I have been curious about snowboarding for a long time, and last Sunday Hunter Mountain invited me to check out a new package they have for beginners called the “Single Pack” which includes equipment rental, a 90-minute progression zone lesson, and a lower mountain lift ticket (or carpet ride ticket) for $79. I arrived there around 12:45pm, and Becky Pines, marketing and communications manager for Hunter Mountain, helped me check-in and get my gear. At that hour it is not crowded at all though so it was very smooth sailing. You can do a self check-in via computer, and then from there everything is easy to find. Helmets are strongly encouraged. (I bought my snazzy new ski goggles on sale at Potter Brothers hoping that I enjoy the sport enough to use them again one day!).
Once I got my gear, Becky sent me on my way and I was told to stand by the orange flags and an instructor would lead a group lesson soon. On weekends the group lessons are organized in a Progression Sessions Zones on-demand from 9am-2pm. The lessons are 90 minutes long. I hobbled over to Zone 1, carrying my snowboard for the first time. There was a young man there eagerly waiting, then two women joined us. Our instructor Dave, a young laid back guy joined us and gave us a crash course on snowboarding lingo. At this point, he showed us how to strap one boot on to the board. He was very patient with me. I’m a tough case. No, I’ve never skateboarded or been on a surf board, and the last time I went skiing Clinton was in office.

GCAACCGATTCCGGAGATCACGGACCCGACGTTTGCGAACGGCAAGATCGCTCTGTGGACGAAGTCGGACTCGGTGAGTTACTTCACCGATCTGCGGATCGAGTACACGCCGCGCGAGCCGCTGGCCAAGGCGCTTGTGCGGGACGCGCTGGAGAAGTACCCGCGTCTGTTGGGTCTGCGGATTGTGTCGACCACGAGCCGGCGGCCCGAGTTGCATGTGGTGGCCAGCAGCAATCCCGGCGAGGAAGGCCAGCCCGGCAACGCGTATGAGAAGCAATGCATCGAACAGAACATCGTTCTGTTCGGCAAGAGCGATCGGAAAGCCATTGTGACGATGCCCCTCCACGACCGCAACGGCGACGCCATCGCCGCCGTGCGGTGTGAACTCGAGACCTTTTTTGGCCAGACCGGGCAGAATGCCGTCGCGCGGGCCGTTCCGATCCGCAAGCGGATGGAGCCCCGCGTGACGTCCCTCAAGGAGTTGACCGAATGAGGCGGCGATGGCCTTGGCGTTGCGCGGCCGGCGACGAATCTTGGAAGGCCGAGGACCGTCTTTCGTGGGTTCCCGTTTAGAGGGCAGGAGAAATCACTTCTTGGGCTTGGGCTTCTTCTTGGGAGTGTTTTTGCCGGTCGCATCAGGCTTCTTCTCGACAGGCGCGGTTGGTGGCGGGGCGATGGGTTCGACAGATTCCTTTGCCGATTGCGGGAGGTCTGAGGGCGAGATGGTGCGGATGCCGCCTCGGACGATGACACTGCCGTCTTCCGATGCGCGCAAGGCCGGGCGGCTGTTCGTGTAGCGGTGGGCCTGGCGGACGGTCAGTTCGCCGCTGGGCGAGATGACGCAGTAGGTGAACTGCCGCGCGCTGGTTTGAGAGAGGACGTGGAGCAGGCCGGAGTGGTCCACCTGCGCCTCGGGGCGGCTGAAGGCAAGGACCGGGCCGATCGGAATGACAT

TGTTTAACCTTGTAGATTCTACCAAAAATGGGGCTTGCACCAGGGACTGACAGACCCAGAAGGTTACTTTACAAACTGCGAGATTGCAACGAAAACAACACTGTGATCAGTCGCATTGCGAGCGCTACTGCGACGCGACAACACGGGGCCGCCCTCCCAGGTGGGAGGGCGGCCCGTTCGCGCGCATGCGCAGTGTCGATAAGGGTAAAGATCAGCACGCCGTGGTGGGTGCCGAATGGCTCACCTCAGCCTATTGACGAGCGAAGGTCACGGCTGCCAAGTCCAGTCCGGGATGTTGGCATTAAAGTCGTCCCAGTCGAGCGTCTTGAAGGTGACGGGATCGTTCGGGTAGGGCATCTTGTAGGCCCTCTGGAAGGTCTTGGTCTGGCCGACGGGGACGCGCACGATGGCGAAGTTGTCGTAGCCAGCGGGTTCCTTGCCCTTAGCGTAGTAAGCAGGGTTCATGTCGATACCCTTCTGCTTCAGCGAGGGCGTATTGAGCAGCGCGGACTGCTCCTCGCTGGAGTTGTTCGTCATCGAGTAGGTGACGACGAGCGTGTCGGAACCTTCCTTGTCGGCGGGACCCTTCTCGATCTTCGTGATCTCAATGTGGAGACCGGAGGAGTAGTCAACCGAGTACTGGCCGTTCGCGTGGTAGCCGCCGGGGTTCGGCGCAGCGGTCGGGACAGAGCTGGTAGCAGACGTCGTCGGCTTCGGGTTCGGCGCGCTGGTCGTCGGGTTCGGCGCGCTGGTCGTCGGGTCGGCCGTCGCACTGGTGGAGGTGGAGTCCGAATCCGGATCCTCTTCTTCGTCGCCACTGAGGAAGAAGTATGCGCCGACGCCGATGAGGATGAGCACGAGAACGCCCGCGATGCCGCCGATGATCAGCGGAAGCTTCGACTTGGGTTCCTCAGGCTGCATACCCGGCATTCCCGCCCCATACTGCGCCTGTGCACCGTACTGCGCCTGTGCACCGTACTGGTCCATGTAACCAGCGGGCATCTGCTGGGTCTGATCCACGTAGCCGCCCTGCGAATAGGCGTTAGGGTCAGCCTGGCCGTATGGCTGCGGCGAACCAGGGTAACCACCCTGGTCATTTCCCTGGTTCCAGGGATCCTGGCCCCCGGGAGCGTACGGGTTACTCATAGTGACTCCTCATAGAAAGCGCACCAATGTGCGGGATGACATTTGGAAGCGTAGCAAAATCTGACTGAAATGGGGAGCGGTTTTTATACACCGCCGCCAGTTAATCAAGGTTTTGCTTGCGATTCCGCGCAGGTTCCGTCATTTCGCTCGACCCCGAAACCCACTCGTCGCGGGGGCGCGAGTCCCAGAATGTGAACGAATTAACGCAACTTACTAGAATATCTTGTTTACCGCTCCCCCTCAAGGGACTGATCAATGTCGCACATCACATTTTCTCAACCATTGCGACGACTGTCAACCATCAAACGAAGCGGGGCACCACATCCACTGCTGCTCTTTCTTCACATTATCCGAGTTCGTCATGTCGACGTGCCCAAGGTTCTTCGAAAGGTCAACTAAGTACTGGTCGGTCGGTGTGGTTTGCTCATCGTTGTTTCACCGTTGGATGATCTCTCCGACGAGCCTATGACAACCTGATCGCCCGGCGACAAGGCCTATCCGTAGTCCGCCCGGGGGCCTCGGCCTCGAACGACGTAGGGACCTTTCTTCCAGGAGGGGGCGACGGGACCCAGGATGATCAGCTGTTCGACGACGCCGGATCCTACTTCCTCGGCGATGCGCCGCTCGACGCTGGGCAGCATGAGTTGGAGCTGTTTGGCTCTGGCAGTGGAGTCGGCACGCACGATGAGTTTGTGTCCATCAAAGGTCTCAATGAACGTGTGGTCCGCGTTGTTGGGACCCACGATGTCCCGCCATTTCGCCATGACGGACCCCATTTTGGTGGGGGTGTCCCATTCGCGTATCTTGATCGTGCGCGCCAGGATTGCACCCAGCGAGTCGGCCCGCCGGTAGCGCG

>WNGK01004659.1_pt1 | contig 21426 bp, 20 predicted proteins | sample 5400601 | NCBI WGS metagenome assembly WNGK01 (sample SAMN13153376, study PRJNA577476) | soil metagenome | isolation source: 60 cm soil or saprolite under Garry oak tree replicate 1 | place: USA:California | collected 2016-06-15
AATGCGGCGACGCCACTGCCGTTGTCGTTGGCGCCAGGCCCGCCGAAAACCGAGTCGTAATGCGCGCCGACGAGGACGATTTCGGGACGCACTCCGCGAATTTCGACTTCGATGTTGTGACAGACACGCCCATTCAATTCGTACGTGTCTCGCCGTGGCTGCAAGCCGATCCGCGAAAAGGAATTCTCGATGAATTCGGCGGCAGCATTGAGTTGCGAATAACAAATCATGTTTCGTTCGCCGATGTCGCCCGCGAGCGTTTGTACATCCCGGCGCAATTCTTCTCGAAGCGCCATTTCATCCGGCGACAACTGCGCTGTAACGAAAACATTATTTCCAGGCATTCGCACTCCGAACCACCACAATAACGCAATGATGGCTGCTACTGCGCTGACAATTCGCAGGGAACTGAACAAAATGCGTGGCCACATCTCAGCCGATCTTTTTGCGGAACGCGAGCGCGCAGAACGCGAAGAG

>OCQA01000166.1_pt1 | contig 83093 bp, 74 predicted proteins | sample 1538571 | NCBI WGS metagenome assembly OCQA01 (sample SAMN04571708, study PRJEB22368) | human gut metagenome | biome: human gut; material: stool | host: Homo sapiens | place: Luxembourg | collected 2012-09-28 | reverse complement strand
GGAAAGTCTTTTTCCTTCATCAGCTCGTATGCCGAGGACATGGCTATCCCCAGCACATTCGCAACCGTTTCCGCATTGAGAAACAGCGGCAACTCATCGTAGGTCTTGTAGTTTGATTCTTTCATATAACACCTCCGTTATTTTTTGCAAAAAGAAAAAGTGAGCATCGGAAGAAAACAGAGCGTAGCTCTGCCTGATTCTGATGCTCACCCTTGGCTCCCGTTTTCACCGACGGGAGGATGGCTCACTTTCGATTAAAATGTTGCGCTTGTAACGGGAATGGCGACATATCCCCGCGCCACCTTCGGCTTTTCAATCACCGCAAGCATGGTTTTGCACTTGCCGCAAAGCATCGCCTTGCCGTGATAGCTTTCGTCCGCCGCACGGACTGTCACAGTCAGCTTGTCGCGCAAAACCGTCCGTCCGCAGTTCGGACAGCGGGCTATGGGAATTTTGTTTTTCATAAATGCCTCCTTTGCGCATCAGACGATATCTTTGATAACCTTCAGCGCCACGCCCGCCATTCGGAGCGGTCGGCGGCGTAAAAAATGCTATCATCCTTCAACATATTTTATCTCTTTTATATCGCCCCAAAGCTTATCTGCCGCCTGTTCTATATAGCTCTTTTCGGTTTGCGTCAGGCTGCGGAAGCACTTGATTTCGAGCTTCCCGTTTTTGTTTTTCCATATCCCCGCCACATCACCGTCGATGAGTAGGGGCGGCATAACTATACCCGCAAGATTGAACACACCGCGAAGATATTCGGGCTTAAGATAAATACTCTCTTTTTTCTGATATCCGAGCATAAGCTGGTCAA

I’m reasonably fit, but snowboarding requires you to use all kinds of muscles and movements you just don’t use in every day life. I was nervous. I struggled to even get my boot in the snowboard strap, and at one point I heaved over losing my balance in the process. “Whoa, I got ya!” he said, catching my forward fall. At first members of the group took turns attempting beginner moves turning toe-side and heel side, and then after a few falls and successes, everyone practiced on their own while the instructors looked on offering suggestions here and there. Dave saw me struggling, trying to walk up the hill sideways with my one boot strapped on, and taught me a better way to walk up the hill. I was grateful for that. I soon moved on to Zone 2, where instructor Marty was trying to teach us how to stop and turn. I never quite made it to Zone 3.
It was a gorgeous 45F and sunny day. I wore thin leggings underneath a snowsuit, and a sweater. I was perspiring like crazy, and very thirsty, but my endorphins were in high gear, even though every time I went down that gentle slope, and tried following instructions (keep your knees bent slightly, lean into your heels to have control of the board, dip your shoulder this way and that), I’d crash land. Twice I landed on my behind, and twice I landed on my arms. Landing on your buttocks is a lot better! Once I landed at the foot of a clueless couple who were kissing as they waited to go on the carpet ride. I had in my mind to try the Carpet Lift, but you really have to be comfortable and have both boots strapped in to be able to go on it, and it was a challenge for me to just navigate the bunny slope we were using for our lesson so I told myself that I’d save that for next time.